Monday, August 13, 2012

Broken global food system needs climate for change

Jim Clarken in the Irish Times: We need to address climate change to fix the damage to the world’s food supply. A drought in the US is not just an American problem. It’s our problem too. World food prices surged in July as an extended drought across the corn-growing heartland of the US midwest destroyed much of this year’s crop.

Global futures corn prices have increased by 45 per cent, soya beans by 30 per cent and wheat by 50 per cent since June, according to the World Bank, as the US, which is the world’s largest food exporter, struggles to harvest enough food for itself.

Thankfully, in Ireland just 7 per cent of household incomes goes on the weekly shop. But in many poorer countries, where up to 70 per cent of household incomes is spent on food, it will mean hunger, soaring food prices and riots, similar to those that spread across 60 countries in 2008 and, arguably, sparked the Arab spring a year and a half ago.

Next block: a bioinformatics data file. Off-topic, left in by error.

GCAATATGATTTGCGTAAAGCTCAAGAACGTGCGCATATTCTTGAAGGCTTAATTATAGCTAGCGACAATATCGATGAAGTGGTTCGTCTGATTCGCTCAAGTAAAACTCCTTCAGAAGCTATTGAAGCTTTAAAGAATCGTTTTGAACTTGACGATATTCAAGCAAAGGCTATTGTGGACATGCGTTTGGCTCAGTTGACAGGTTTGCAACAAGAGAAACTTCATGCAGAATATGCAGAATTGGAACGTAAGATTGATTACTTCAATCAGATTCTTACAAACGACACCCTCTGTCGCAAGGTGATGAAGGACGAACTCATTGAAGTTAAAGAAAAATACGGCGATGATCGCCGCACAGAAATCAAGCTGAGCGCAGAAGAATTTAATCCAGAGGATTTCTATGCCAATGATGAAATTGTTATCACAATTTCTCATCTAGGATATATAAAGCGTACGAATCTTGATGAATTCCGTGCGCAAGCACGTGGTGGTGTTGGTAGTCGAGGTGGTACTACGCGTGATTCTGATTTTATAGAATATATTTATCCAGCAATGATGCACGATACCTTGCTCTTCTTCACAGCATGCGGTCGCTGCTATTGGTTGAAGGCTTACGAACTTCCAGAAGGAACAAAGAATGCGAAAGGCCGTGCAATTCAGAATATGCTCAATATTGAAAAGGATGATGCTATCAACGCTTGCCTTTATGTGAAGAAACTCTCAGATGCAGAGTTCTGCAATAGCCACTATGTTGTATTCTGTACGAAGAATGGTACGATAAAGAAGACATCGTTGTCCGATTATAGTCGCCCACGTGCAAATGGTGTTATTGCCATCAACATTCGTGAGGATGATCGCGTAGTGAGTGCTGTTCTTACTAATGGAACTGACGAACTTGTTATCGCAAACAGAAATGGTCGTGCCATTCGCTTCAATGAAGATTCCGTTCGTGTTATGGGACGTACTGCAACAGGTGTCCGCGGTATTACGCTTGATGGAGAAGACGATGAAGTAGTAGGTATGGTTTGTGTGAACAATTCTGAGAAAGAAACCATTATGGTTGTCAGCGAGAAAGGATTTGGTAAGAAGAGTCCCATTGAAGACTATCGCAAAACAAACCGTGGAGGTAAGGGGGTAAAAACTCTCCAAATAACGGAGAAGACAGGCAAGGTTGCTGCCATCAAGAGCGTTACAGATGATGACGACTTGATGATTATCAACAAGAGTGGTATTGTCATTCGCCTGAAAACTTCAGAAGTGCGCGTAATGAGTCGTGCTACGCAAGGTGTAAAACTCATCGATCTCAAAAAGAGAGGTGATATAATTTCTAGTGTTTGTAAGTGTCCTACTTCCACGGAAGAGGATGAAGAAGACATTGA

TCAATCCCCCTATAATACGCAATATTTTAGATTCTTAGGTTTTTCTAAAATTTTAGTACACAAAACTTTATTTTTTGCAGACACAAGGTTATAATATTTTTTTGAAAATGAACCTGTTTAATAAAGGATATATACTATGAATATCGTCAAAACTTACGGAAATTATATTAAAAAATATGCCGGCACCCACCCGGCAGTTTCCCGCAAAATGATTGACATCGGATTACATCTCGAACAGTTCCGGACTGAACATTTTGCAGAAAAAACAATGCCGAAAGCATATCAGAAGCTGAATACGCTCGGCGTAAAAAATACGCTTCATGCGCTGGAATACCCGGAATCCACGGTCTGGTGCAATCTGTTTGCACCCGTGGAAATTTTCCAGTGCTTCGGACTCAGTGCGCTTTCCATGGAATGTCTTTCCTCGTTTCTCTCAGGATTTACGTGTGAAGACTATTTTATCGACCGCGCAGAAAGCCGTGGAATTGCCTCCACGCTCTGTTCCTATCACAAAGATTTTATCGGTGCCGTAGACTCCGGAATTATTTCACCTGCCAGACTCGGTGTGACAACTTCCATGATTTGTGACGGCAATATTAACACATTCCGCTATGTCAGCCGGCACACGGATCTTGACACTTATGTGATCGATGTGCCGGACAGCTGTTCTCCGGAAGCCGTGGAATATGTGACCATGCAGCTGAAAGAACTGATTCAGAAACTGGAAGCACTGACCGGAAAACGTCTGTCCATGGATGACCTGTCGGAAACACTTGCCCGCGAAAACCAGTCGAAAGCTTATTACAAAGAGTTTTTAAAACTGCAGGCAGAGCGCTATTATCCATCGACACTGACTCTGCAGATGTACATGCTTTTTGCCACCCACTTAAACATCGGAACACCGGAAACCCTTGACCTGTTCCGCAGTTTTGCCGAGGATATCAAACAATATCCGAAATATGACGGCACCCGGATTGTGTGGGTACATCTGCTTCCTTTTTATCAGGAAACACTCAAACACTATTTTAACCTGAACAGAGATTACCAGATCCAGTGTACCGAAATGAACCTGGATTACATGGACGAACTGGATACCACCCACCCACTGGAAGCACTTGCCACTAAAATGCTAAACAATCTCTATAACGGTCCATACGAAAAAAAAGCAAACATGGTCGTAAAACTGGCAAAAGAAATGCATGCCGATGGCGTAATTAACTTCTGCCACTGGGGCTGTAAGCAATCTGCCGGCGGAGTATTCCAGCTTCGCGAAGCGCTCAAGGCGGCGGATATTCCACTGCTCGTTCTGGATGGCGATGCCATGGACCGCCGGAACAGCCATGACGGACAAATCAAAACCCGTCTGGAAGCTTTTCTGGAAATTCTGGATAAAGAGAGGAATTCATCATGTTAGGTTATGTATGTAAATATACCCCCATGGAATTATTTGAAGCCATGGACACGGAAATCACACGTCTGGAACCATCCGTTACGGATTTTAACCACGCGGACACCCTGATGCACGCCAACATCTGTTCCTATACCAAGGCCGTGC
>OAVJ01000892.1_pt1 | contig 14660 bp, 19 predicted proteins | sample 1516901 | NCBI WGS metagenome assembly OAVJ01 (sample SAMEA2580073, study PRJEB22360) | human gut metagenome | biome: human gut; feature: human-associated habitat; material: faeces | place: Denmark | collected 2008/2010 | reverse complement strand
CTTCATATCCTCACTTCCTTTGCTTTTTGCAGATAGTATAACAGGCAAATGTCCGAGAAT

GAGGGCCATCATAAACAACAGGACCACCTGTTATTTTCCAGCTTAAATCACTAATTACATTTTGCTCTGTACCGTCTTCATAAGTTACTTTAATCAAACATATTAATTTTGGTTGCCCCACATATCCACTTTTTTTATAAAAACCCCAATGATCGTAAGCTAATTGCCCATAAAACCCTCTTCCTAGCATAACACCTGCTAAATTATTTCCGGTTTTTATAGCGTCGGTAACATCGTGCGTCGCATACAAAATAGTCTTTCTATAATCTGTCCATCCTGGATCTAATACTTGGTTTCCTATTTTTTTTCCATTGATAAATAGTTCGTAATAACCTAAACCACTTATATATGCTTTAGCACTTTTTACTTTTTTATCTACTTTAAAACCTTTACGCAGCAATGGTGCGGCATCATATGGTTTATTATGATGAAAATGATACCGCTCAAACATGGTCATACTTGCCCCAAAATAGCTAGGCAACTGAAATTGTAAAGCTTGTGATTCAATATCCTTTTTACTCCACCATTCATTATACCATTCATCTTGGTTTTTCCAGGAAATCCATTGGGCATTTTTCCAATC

...Is this really where we should be, one year on from the worst food crisis so far this century, when a famine was declared in Somalia? Hardly, given that there is currently enough food in the world to feed everyone. But then the global food system, as it is, is broken.

It is a system that has led to more than 50 per cent of the population in more than half of industrialised countries becoming overweight. It is one in which the amount of food thrown away in rich countries each year is almost the same as that produced in sub-Saharan Africa.

So, what can we do? The US can start by dismantling subsidies for biofuels. ...Secondly, governments can directly improve food security by investing more in their agricultural industries and providing access to financing for farmers....

Painting of crop circles, Cropoilbrush, Wikimedia Commons, under the Creative Commons CC0 1.0 Universal Public Domain Dedication

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